In a way the performances are almost a check on where the song’s at and it allows us to change the song accordingly. We enjoy that, we enjoy the interaction and what that creates and does for the song. So yeah, we’ll definitely be playing some new songs on this upcoming tour around Australia, which we’re looking forward to and getting some feedback from people on what they think of these new songs and see what happens to all of it!

So do you feel it’s important to road test a song before you end up finishing it completely?

I think every band is different. I think again because of our style and nature of our music I feel it’s a great idea and it really works. I can’t see Britney Spears getting away with it (laughs), but I think we’re okay to do that. I think we wouldn’t have to do it, but I’m happy to say we take full advantage of that.

Just out of curiosity, is there a tentative release date or title we could expect for the new album?

Not really man, we do have some titles floating around but we probably won’t throw those ones out publicly until the release date. As far as the release schedule goes, we just want to put this thing out when it’s ready. At this point in time it just seems like a shame to rush it together, so we want to get it right. We like what we’ve got and we’re enjoying the music that’s coming out of us. As far as the release date goes, I would say sometime early to the middle of next year, depending on us being happy with what we have…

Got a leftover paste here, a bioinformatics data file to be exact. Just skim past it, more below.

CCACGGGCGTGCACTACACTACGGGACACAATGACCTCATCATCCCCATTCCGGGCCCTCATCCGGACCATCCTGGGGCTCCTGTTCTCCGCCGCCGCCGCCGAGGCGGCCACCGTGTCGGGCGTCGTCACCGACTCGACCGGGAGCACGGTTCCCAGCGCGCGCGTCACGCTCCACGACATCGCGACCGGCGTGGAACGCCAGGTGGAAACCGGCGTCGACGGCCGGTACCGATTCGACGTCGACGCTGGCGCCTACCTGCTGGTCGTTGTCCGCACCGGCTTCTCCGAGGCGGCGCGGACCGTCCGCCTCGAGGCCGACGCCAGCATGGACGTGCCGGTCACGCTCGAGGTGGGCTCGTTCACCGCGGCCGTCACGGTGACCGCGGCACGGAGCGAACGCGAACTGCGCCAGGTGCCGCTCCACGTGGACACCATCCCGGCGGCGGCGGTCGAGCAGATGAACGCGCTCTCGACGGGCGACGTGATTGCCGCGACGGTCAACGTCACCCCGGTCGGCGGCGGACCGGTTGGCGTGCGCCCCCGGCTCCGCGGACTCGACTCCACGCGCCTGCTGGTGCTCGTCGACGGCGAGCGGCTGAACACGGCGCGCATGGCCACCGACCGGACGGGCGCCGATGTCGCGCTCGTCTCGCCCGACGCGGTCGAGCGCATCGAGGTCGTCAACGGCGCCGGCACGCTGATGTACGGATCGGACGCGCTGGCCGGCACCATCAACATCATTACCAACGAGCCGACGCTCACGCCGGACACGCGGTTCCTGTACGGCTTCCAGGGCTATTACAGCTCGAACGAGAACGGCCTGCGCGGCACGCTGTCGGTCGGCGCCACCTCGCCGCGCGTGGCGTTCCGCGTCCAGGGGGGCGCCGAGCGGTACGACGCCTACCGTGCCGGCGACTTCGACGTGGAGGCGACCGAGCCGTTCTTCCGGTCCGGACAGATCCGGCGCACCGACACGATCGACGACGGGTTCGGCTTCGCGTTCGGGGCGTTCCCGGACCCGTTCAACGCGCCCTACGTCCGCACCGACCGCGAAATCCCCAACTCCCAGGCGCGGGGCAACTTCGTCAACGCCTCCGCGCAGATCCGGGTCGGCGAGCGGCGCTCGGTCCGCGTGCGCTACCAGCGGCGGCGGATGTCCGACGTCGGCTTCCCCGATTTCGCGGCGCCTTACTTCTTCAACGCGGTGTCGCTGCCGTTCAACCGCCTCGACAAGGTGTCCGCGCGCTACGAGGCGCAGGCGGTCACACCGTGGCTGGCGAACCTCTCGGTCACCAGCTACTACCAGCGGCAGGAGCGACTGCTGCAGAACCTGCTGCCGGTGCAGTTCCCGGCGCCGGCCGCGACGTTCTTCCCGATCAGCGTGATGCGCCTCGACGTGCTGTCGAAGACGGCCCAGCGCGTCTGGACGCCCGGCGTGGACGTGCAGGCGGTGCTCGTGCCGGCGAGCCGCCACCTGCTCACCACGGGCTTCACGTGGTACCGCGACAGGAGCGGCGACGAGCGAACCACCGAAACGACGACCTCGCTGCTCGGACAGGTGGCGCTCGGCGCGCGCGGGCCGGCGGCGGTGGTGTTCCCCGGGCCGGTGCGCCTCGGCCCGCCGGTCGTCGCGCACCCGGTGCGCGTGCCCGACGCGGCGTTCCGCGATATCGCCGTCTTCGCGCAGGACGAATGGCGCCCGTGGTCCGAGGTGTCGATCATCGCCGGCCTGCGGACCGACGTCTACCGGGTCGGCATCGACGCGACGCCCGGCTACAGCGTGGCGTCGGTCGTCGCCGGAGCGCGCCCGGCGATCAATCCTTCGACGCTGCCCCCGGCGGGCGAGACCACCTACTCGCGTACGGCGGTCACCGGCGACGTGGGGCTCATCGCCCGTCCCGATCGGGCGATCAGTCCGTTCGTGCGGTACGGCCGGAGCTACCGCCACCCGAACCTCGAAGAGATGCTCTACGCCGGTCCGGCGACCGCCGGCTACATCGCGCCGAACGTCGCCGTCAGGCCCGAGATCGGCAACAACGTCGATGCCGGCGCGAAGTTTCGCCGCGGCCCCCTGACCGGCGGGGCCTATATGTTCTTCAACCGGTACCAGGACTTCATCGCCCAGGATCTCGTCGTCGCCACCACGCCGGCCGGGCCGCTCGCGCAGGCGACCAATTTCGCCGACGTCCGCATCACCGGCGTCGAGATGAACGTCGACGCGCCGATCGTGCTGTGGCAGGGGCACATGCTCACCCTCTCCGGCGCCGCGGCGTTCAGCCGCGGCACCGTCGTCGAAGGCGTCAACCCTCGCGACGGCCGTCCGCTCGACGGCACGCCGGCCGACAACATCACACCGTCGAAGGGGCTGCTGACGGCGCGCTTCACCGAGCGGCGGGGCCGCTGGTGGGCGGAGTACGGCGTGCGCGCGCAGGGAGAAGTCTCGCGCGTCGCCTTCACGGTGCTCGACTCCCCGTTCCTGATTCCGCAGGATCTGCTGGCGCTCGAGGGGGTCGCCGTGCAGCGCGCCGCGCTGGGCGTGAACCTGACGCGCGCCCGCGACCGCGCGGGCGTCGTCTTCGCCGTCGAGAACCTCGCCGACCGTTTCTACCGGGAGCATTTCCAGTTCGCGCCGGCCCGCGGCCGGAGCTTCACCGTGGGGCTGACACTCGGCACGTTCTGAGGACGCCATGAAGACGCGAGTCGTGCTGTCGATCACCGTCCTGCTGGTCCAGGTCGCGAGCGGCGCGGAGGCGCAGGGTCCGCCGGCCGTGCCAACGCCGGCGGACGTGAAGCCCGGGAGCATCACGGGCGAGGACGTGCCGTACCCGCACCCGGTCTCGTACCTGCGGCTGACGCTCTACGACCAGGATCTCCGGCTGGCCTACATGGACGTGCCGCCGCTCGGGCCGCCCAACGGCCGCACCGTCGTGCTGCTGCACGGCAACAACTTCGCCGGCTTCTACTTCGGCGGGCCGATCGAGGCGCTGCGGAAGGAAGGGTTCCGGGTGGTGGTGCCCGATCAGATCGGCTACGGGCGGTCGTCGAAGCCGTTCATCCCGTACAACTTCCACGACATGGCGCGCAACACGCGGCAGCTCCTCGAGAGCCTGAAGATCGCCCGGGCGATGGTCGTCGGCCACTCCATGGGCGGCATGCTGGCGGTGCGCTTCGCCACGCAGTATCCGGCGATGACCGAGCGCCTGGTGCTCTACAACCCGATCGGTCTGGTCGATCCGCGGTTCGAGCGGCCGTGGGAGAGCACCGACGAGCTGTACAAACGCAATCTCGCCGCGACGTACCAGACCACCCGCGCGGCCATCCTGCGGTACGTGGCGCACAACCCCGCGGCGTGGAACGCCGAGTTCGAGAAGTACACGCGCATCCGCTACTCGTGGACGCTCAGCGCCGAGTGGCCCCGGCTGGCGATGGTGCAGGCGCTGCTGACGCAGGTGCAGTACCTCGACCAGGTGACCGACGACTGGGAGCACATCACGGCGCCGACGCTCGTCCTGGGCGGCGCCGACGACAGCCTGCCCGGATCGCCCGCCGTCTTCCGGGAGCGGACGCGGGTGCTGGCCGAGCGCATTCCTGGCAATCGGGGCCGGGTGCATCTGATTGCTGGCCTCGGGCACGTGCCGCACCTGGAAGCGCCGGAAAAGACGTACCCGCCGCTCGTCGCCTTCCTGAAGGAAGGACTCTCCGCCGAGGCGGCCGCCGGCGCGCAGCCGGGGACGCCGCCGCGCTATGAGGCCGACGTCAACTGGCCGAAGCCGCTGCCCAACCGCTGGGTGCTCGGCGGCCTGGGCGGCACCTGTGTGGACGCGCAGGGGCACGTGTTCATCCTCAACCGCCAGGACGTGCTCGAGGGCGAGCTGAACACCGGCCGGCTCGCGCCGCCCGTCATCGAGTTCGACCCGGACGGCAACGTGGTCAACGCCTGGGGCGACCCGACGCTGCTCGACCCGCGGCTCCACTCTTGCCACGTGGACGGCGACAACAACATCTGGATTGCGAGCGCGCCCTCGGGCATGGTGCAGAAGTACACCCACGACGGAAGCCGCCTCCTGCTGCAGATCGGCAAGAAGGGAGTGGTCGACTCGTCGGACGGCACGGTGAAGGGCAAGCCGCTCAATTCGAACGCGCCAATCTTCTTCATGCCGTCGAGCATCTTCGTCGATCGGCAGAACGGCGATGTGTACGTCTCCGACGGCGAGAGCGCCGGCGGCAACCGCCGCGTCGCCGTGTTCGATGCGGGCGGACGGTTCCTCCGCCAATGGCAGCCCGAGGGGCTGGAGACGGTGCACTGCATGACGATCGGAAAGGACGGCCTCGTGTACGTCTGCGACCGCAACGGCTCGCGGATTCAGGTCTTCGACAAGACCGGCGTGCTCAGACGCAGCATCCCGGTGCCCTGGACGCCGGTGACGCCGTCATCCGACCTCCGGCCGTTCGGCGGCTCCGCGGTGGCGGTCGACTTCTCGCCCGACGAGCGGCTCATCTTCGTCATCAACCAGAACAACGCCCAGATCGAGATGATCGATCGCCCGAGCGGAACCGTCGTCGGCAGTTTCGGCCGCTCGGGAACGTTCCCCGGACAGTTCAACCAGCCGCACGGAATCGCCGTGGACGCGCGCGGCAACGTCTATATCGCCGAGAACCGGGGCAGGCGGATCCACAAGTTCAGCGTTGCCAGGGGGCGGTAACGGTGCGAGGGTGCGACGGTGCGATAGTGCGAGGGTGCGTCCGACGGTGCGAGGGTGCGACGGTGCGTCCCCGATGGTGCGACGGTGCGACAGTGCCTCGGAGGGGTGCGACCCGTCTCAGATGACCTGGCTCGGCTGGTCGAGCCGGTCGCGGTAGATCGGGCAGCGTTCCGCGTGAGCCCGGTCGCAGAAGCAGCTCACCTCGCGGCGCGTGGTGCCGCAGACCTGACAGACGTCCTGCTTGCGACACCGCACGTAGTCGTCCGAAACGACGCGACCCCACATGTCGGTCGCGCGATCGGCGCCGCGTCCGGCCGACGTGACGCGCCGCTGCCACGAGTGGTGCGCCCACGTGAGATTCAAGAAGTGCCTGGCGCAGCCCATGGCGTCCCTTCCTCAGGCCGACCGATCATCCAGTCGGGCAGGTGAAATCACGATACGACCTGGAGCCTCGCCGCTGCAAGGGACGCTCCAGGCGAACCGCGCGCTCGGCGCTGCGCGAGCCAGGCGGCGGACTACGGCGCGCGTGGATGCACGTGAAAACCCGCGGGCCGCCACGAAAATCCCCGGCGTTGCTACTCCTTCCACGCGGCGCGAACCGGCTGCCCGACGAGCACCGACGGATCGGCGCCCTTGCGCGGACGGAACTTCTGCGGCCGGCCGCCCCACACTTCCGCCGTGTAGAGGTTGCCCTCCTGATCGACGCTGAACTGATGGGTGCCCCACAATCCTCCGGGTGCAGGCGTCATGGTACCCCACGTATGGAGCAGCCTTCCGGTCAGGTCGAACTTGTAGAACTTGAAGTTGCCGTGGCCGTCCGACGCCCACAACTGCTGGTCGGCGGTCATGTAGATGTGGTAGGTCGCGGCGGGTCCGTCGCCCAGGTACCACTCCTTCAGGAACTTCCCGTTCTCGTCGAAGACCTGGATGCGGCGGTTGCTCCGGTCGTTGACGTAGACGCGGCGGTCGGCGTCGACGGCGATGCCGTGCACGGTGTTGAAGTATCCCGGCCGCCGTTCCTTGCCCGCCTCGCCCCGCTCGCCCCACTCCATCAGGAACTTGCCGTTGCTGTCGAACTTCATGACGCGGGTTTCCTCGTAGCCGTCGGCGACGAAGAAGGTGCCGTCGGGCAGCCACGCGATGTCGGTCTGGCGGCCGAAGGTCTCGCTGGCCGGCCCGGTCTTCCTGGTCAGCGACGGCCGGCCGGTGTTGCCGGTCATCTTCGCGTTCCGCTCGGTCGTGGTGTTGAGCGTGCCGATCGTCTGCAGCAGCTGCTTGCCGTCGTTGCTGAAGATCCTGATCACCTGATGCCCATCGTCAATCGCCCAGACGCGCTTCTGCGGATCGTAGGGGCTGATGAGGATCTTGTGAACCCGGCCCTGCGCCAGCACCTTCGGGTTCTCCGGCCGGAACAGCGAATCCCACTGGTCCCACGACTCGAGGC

Lastly, is there anything you want to say to your fans ahead of this tour?

Thanks for the long period of support, thanks for sticking with us. I know we’re a little slow when it comes to writing music and a little pedantic when it comes to music. The studio for us is where the work is done, when we play live it’s our holiday and our chance to have some fun. We hope that crowds can come and we can have some fun with that! That’s really part of our journey and what we want to share with the people who like our music!

Karnivool Pre-Animation Tour Dates

The Spotted Cow, Toowoomba
The Triffid, Brisbane
Thebarton Theatre, Adelaide
The Wool Exchange, Geelong
The Croxton, Melbourne
Uni Bar, Hobart

Get Tickets HERE

Karnivool Mid 2016 Tour Poster